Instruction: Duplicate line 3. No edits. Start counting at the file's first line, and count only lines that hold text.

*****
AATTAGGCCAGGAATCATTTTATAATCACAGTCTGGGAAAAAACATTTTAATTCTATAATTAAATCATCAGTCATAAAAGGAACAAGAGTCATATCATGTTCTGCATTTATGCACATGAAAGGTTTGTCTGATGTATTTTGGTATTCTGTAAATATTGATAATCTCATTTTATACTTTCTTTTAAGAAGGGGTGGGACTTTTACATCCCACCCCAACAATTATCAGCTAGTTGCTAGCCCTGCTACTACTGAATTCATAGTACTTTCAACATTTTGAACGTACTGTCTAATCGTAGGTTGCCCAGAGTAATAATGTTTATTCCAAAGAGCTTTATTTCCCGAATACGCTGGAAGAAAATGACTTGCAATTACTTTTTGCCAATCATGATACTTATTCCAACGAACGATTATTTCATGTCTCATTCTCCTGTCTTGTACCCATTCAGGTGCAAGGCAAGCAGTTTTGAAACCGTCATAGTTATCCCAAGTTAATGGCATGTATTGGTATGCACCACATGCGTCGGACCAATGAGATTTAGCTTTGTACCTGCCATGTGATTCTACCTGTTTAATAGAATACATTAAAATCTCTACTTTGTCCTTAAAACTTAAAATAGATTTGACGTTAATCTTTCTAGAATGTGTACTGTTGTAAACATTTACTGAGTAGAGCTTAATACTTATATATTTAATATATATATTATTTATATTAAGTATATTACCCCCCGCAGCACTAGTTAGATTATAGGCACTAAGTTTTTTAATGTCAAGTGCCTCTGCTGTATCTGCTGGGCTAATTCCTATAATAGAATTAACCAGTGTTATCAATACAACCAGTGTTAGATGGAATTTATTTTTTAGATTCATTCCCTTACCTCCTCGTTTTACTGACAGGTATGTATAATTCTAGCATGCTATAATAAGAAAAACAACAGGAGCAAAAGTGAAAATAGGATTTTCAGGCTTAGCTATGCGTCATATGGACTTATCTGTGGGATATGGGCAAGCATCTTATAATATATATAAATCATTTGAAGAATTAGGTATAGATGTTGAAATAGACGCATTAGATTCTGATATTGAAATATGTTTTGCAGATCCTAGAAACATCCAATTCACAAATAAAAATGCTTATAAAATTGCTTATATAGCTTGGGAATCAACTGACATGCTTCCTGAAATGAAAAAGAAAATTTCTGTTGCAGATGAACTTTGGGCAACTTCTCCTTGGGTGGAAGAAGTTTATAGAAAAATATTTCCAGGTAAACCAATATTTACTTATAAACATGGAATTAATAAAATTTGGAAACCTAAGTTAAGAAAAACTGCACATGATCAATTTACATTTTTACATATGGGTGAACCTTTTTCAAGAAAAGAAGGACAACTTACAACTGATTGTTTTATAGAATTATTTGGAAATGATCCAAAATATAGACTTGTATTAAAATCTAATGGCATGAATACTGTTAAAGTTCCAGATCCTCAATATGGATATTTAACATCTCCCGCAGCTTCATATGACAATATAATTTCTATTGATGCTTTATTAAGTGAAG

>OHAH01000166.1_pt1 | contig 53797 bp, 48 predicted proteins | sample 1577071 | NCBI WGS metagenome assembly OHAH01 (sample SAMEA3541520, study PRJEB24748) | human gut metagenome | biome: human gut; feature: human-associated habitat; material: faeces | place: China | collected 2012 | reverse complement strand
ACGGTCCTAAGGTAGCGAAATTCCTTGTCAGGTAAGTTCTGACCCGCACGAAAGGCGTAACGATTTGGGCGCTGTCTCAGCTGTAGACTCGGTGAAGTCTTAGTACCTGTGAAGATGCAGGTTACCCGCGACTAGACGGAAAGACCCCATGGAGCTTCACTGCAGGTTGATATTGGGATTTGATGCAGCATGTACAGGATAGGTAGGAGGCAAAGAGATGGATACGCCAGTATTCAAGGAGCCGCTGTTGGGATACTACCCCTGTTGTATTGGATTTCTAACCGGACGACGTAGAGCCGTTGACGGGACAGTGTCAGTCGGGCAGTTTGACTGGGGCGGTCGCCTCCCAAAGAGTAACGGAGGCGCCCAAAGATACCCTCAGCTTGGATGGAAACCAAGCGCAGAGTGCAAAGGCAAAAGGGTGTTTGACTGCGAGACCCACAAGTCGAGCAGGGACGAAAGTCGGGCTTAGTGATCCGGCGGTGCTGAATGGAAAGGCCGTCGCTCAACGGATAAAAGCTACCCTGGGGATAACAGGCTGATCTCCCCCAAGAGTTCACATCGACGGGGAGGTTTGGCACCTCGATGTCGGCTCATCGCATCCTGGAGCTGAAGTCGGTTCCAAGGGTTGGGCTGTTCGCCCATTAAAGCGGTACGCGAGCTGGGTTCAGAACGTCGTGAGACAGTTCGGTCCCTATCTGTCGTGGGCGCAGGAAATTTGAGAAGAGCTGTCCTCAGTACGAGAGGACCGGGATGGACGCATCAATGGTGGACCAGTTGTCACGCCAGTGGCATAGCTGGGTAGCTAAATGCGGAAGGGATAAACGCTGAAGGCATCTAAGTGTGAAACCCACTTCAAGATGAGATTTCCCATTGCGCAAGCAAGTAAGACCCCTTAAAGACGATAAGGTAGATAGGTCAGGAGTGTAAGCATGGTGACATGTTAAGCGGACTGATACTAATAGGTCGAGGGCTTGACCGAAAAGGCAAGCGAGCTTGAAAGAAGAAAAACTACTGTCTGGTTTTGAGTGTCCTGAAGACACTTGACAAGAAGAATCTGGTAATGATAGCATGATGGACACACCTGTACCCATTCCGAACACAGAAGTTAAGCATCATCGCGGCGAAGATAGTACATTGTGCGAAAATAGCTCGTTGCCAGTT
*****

ACGGTCCTAAGGTAGCGAAATTCCTTGTCAGGTAAGTTCTGACCCGCACGAAAGGCGTAACGATTTGGGCGCTGTCTCAGCTGTAGACTCGGTGAAGTCTTAGTACCTGTGAAGATGCAGGTTACCCGCGACTAGACGGAAAGACCCCATGGAGCTTCACTGCAGGTTGATATTGGGATTTGATGCAGCATGTACAGGATAGGTAGGAGGCAAAGAGATGGATACGCCAGTATTCAAGGAGCCGCTGTTGGGATACTACCCCTGTTGTATTGGATTTCTAACCGGACGACGTAGAGCCGTTGACGGGACAGTGTCAGTCGGGCAGTTTGACTGGGGCGGTCGCCTCCCAAAGAGTAACGGAGGCGCCCAAAGATACCCTCAGCTTGGATGGAAACCAAGCGCAGAGTGCAAAGGCAAAAGGGTGTTTGACTGCGAGACCCACAAGTCGAGCAGGGACGAAAGTCGGGCTTAGTGATCCGGCGGTGCTGAATGGAAAGGCCGTCGCTCAACGGATAAAAGCTACCCTGGGGATAACAGGCTGATCTCCCCCAAGAGTTCACATCGACGGGGAGGTTTGGCACCTCGATGTCGGCTCATCGCATCCTGGAGCTGAAGTCGGTTCCAAGGGTTGGGCTGTTCGCCCATTAAAGCGGTACGCGAGCTGGGTTCAGAACGTCGTGAGACAGTTCGGTCCCTATCTGTCGTGGGCGCAGGAAATTTGAGAAGAGCTGTCCTCAGTACGAGAGGACCGGGATGGACGCATCAATGGTGGACCAGTTGTCACGCCAGTGGCATAGCTGGGTAGCTAAATGCGGAAGGGATAAACGCTGAAGGCATCTAAGTGTGAAACCCACTTCAAGATGAGATTTCCCATTGCGCAAGCAAGTAAGACCCCTTAAAGACGATAAGGTAGATAGGTCAGGAGTGTAAGCATGGTGACATGTTAAGCGGACTGATACTAATAGGTCGAGGGCTTGACCGAAAAGGCAAGCGAGCTTGAAAGAAGAAAAACTACTGTCTGGTTTTGAGTGTCCTGAAGACACTTGACAAGAAGAATCTGGTAATGATAGCATGATGGACACACCTGTACCCATTCCGAACACAGAAGTTAAGCATCATCGCGGCGAAGATAGTACATTGTGCGAAAATAGCTCGTTGCCAGTT